Apr 24 2017

May Theme: Forgiveness

Published by at 4:26 pm under Minister's Musings

Forgiveness, Discomfort,
and the Work of Undoing Our Culture of White Supremacy
by Rev. Nancy Palmer Jones
On Sunday, May 7, we here at the First Unitarian Church of San José take part in a nationwide movement called the UU White Supremacy Teach-In. Created by religious educators and faith leaders of color, with white Unitarian Universalist allies following their lead, the teach-in includes over 550 congregations—thousands of Unitarian Universalists—across this country and around the world. All of us will “interrupt our regularly scheduled programming” to take a look at patterns that run so deep inside us, both as individuals and as institutions, that they often remain invisible or unquestioned. That unconsciousness keeps us in their grip. “I wish I knew how it would feel to be free,” sings Nina Simone in her recording of Billy Taylor’s gospel/jazz tune.[1] The spiritual and actual truth is that none of us can know truly how to be free until we bring into conscious view the chains that bind us and begin with renewed energy and commitment to dismantle them.
I’m excited, I’m disturbed, and I’m a little terrified about this moment—really, thisMovement in our faith. I’m excited to follow the lead of admired colleagues of color who have created this event. Excited because at last we Unitarian Universalists are ready to dig deep into how we too, despite our faith’s fervent proclamations to the contrary, fall asleep to the ways that the culture of white supremacy infects our institutions.
I’m disturbed because these conversations are difficult, and some folks in our movement are already acting out in the face of discomfort. I believe that we here at FUCSJ are far enough along in our awakenings around racism and other oppressions that surely we can move into this discomfort together. But I’m a little terrified because when we boldly go where we’re not supposed to go, anything can happen. Can we hold ourselves in Love, dear ones, even as we hold ourselves to account?
Do we have to call it “white supremacy”?
Yes, we do. I know this is an uncomfortable term for many white folks and for some folks of color, too. In the United States, we associate this phrase with the Ku Klux Klan, the Aryan Nation, and other white supremacist terrorist groups.
That’s not what we are talking about. White supremacy is the accurate name for the “set of institutional assumptions and practices, often operating unconsciously, that tend to benefit white people and exclude people of color.” We use this term not to call ourselves or others names, not to shame or guilt one another, but rather to wake up to patterns that can only be challenged or changed when they become visible and conscious.
Here’s a personal example: On the Thursday before Easter this year, multiple faith leaders, community members, and I take part in a press conference and ritual footwashing outside the offices of Immigration and Customs Enforcement (ICE) in Morgan Hill. The themes, “SJWeBelong,” and “Families First/Primero las Familias,” proclaim that all our residents are worthy, beloved, valuable contributors to the life of this valley. We want unjust deportations to stop.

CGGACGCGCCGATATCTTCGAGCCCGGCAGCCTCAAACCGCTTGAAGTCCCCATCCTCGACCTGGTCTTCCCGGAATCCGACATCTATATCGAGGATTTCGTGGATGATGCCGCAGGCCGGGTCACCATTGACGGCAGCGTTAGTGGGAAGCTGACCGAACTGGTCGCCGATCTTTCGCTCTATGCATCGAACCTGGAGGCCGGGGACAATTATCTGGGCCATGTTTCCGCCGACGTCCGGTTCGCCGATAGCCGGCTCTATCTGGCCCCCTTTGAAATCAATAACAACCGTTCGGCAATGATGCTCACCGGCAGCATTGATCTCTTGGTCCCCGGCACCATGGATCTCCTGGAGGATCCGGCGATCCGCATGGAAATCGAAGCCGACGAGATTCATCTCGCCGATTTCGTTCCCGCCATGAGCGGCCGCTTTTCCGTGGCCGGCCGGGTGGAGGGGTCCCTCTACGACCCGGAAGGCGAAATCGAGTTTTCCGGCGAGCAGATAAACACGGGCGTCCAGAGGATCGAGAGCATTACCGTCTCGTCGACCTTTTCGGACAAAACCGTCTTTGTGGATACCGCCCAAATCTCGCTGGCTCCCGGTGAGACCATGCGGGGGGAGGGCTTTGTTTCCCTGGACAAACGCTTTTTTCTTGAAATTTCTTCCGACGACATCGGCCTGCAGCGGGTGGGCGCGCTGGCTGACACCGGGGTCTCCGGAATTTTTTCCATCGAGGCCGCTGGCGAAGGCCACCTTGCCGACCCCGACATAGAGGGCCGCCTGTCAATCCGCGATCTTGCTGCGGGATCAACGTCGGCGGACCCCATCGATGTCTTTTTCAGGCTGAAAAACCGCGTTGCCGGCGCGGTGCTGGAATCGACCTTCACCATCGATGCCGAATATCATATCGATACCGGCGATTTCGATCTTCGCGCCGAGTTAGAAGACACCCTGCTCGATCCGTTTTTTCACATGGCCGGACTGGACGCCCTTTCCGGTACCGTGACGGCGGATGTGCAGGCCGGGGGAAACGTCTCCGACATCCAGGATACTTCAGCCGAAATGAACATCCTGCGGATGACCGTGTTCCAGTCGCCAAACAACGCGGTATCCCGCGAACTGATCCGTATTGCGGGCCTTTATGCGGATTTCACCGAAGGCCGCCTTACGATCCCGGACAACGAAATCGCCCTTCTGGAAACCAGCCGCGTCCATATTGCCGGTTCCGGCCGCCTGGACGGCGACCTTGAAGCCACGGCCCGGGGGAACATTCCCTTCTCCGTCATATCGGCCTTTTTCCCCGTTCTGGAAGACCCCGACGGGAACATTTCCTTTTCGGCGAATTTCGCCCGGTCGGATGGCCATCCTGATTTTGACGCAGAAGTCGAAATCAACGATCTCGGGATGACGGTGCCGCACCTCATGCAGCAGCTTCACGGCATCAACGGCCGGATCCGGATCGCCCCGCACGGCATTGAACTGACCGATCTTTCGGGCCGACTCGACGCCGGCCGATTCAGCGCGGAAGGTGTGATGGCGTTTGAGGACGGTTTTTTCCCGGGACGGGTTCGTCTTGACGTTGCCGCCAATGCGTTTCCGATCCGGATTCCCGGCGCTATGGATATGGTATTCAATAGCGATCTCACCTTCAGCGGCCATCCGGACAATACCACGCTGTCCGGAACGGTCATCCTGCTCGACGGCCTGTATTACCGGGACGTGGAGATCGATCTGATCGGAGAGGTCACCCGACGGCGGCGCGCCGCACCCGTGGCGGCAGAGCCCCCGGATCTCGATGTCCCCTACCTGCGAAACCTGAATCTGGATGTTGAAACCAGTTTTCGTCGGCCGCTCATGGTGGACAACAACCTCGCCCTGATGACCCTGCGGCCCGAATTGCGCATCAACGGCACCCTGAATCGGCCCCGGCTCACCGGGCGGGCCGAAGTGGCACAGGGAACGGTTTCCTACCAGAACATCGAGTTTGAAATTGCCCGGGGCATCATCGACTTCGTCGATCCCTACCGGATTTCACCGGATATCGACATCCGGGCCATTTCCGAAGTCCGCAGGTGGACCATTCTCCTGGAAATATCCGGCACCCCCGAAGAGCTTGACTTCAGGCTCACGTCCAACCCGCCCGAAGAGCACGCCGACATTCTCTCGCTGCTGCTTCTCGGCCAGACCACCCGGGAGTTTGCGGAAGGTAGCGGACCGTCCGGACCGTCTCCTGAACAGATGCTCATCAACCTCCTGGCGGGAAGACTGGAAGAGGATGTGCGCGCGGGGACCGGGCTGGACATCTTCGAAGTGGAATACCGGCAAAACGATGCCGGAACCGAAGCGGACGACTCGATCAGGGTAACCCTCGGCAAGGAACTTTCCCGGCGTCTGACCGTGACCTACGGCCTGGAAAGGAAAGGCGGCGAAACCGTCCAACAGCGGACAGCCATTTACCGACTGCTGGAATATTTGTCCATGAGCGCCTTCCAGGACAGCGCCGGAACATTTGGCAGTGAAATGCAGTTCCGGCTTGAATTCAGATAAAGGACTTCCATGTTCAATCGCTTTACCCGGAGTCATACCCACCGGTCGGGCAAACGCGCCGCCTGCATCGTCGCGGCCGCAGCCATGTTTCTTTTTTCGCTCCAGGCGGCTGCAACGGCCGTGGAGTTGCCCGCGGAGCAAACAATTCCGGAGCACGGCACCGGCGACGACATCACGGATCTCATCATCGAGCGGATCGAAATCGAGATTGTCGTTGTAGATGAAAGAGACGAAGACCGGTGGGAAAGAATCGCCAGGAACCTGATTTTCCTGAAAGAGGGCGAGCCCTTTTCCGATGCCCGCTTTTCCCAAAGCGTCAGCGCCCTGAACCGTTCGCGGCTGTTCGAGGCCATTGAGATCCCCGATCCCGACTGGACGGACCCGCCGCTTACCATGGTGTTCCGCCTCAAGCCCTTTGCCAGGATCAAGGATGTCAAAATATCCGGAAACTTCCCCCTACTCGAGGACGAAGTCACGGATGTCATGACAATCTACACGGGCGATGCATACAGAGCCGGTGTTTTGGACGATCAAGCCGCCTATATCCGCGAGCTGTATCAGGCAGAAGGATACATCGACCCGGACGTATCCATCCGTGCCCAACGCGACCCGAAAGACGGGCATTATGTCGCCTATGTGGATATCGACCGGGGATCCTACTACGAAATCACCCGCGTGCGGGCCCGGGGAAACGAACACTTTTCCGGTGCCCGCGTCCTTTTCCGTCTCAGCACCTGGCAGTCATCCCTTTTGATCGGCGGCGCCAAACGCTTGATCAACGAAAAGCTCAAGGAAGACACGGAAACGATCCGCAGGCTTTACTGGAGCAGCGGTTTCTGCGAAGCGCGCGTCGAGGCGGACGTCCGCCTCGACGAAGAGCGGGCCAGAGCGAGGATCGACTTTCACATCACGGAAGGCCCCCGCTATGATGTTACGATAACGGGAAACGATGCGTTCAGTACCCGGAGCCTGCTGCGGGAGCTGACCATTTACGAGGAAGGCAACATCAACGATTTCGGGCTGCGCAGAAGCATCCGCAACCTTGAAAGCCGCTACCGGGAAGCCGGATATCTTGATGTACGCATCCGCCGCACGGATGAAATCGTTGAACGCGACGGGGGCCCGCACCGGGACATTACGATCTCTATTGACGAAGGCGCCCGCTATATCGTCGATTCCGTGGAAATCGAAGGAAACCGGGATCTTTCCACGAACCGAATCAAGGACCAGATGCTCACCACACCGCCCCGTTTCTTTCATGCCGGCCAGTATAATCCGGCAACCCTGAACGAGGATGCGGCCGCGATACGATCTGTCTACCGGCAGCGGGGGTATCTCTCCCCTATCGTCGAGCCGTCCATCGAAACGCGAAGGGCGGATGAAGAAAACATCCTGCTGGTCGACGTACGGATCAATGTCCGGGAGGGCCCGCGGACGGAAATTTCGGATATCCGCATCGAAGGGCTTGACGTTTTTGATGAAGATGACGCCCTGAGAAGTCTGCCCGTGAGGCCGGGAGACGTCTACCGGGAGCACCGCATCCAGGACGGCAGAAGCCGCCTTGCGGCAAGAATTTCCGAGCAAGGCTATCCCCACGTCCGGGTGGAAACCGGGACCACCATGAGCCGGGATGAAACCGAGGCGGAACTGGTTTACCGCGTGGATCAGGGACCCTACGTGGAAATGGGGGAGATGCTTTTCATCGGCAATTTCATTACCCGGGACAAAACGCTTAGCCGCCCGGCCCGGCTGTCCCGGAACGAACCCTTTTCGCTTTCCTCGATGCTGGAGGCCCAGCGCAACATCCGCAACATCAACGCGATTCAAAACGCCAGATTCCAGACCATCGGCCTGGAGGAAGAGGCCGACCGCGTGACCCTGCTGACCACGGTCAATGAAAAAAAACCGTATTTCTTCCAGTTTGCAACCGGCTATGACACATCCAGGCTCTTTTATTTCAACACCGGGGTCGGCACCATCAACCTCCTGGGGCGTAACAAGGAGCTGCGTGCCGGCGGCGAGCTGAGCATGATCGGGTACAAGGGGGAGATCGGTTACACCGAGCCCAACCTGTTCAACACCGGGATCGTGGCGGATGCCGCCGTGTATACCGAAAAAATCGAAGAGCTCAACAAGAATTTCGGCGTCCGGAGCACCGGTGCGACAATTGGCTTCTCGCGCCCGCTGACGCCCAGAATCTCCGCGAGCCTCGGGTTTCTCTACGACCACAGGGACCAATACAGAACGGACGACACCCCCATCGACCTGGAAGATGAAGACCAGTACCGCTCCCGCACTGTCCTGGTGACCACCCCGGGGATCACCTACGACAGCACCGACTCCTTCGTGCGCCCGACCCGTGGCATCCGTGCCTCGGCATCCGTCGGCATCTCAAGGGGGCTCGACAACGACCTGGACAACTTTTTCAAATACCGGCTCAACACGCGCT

Two moments that day stand out for me as particularly holy. The first takes place when we clergy kneel and wash the feet of immigrants from many countries. Like Jesus washing the feet of his disciples during the Last Supper, the ritual portrays an intentional reversal of society’s expectations about power. As I wash my friend Samina Sundas’s feet, I look up into the face of this Pakistani-American Muslim woman to see tears rolling down her cheeks.
The second holy moment occurs when Minerva Rosas, a Latina dressed all in white, insists on washing my feet. I am grateful when the San Jose Mercury News article comes out the next day, and at first I don’t even notice that the lead photo shows Minerva, a Mexican immigrant, washing my feet, the feet of an older white woman. This cover photo misses the main point we were trying to make! In the simple act of my not noticing it, not questioning it, I see the deeply unconscious assumptions of white supremacy at work. I don’t have to do the “power analysis” all the time, so sometimes I forget. Do I feel guilty? No. A little embarrassed, but almost immediately I feel more alive, more hopeful. Every time I wake up, I know I am better equipped to help dismantle this culture that has its chains on all of us.
Being Woke, Feeling Discomfort, and Offering Forgiveness
Teach-in organizer Aisha Hauser says that “being woke” is not about being enlightened, not about having our act together around race and racism. None of us really has our act together in this area, my friends. Being woke—especially for white people like me—is about being curious, about asking and supporting peoples of color, rather than “whitesplaining,” assuming, or telling. It’s about being humble in our approach to antiracism work and about being accountable to communities of color.
With our broken-open hearts, Beloved Community, we are ready to move into this “theology of discomfort.” We are ready to forgive ourselves and each other, and to begin again in love.    
Please join us on Sunday, May 7, as we go boldly into the renewed creation of our faith!
Yours with love on this journey toward wholeness,
Rev. Nancy

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